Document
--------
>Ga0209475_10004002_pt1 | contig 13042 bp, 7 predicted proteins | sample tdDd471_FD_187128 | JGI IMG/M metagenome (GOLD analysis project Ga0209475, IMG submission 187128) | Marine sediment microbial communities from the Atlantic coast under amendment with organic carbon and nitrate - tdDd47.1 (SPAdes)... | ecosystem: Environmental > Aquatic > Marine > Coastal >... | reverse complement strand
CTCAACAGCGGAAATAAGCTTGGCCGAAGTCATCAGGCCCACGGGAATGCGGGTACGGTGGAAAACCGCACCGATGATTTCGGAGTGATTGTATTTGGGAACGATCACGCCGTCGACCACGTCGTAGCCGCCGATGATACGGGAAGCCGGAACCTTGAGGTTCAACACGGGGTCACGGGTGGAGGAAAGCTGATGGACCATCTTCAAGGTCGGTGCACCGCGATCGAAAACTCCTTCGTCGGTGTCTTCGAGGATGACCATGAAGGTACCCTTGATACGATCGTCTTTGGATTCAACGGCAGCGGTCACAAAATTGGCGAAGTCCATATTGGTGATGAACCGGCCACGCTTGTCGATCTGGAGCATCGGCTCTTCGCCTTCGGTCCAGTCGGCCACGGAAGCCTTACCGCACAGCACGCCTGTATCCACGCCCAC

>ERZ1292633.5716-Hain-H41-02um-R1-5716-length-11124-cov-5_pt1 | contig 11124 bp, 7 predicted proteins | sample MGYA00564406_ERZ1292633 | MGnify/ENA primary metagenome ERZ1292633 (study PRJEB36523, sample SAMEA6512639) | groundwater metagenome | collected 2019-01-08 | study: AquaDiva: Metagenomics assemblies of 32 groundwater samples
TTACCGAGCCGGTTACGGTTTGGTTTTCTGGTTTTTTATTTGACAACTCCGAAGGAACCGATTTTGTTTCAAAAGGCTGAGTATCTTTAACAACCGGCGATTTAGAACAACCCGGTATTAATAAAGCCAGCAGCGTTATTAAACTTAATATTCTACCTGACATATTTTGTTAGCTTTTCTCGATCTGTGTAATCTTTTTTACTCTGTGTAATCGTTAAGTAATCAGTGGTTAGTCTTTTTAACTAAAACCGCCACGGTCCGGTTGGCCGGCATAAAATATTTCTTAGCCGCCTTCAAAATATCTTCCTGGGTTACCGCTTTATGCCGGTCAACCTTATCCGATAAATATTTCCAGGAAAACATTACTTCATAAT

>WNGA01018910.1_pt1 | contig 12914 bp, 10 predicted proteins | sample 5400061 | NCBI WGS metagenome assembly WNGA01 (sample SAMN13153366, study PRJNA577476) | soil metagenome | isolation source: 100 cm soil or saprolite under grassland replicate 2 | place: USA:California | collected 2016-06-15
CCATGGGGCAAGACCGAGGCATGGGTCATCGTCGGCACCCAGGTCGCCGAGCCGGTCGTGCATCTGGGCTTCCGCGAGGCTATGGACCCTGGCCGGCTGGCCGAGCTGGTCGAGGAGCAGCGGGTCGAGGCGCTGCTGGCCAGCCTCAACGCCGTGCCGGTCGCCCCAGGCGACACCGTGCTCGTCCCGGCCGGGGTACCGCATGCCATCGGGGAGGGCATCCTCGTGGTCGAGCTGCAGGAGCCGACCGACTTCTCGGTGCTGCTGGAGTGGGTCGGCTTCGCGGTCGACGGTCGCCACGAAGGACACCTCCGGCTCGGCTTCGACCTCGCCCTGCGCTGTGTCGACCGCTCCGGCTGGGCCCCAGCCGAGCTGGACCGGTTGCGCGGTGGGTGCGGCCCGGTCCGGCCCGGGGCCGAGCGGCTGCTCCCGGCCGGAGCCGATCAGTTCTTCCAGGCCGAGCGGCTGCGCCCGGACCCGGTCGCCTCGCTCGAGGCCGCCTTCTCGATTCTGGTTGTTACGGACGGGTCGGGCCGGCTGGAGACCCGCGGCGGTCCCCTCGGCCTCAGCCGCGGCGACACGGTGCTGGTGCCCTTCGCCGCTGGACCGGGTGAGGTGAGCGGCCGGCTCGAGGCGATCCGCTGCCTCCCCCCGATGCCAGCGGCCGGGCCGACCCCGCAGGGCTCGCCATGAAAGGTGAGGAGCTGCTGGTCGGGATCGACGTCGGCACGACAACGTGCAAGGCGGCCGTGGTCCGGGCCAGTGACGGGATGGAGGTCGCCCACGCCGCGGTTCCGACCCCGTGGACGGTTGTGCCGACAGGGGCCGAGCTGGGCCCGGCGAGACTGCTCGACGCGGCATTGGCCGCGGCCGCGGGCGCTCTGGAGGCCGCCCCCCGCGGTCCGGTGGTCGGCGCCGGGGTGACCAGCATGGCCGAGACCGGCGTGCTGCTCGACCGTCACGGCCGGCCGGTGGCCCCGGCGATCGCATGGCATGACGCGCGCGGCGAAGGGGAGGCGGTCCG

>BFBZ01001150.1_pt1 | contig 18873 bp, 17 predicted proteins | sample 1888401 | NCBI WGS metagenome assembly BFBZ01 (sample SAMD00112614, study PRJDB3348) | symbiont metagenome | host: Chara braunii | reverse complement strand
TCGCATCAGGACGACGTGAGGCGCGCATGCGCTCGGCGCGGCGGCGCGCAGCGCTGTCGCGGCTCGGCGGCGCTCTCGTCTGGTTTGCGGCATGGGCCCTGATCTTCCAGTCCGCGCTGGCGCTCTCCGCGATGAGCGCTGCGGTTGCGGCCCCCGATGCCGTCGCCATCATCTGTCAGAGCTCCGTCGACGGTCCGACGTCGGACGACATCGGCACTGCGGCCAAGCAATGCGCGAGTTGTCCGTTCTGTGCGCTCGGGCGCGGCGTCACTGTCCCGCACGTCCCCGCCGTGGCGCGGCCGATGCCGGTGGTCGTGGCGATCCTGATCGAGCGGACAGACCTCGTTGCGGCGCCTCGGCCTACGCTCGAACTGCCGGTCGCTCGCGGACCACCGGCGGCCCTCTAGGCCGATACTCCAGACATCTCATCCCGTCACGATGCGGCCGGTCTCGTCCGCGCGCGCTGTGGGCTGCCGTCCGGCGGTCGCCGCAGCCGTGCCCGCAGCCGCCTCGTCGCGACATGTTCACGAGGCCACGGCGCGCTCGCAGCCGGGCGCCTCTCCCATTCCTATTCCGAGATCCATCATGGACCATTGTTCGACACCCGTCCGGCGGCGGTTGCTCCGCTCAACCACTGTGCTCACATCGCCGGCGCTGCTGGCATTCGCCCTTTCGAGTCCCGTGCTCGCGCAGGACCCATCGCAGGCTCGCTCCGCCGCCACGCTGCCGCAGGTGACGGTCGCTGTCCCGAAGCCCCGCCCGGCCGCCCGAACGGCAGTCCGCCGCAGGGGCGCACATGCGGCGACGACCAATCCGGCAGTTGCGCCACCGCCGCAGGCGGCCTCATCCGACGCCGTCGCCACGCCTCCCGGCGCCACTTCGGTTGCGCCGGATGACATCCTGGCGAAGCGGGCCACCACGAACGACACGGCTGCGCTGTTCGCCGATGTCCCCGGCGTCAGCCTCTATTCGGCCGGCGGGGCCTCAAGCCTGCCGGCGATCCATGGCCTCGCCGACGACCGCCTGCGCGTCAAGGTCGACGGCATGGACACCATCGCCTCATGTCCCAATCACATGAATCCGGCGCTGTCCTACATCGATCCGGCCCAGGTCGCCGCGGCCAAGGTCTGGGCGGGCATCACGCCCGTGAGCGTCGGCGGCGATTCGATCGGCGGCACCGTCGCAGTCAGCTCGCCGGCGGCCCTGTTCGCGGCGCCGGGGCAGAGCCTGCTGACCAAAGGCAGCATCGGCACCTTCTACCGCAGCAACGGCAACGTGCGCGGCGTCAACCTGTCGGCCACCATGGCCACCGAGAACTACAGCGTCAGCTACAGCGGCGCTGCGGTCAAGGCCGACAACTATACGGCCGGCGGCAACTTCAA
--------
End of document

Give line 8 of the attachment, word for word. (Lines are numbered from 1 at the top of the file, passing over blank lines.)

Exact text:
TCGCATCAGGACGACGTGAGGCGCGCATGCGCTCGGCGCGGCGGCGCGCAGCGCTGTCGCGGCTCGGCGGCGCTCTCGTCTGGTTTGCGGCATGGGCCCTGATCTTCCAGTCCGCGCTGGCGCTCTCCGCGATGAGCGCTGCGGTTGCGGCCCCCGATGCCGTCGCCATCATCTGTCAGAGCTCCGTCGACGGTCCGACGTCGGACGACATCGGCACTGCGGCCAAGCAATGCGCGAGTTGTCCGTTCTGTGCGCTCGGGCGCGGCGTCACTGTCCCGCACGTCCCCGCCGTGGCGCGGCCGATGCCGGTGGTCGTGGCGATCCTGATCGAGCGGACAGACCTCGTTGCGGCGCCTCGGCCTACGCTCGAACTGCCGGTCGCTCGCGGACCACCGGCGGCCCTCTAGGCCGATACTCCAGACATCTCATCCCGTCACGATGCGGCCGGTCTCGTCCGCGCGCGCTGTGGGCTGCCGTCCGGCGGTCGCCGCAGCCGTGCCCGCAGCCGCCTCGTCGCGACATGTTCACGAGGCCACGGCGCGCTCGCAGCCGGGCGCCTCTCCCATTCCTATTCCGAGATCCATCATGGACCATTGTTCGACACCCGTCCGGCGGCGGTTGCTCCGCTCAACCACTGTGCTCACATCGCCGGCGCTGCTGGCATTCGCCCTTTCGAGTCCCGTGCTCGCGCAGGACCCATCGCAGGCTCGCTCCGCCGCCACGCTGCCGCAGGTGACGGTCGCTGTCCCGAAGCCCCGCCCGGCCGCCCGAACGGCAGTCCGCCGCAGGGGCGCACATGCGGCGACGACCAATCCGGCAGTTGCGCCACCGCCGCAGGCGGCCTCATCCGACGCCGTCGCCACGCCTCCCGGCGCCACTTCGGTTGCGCCGGATGACATCCTGGCGAAGCGGGCCACCACGAACGACACGGCTGCGCTGTTCGCCGATGTCCCCGGCGTCAGCCTCTATTCGGCCGGCGGGGCCTCAAGCCTGCCGGCGATCCATGGCCTCGCCGACGACCGCCTGCGCGTCAAGGTCGACGGCATGGACACCATCGCCTCATGTCCCAATCACATGAATCCGGCGCTGTCCTACATCGATCCGGCCCAGGTCGCCGCGGCCAAGGTCTGGGCGGGCATCACGCCCGTGAGCGTCGGCGGCGATTCGATCGGCGGCACCGTCGCAGTCAGCTCGCCGGCGGCCCTGTTCGCGGCGCCGGGGCAGAGCCTGCTGACCAAAGGCAGCATCGGCACCTTCTACCGCAGCAACGGCAACGTGCGCGGCGTCAACCTGTCGGCCACCATGGCCACCGAGAACTACAGCGTCAGCTACAGCGGCGCTGCGGTCAAGGCCGACAACTATACGGCCGGCGGCAACTTCAA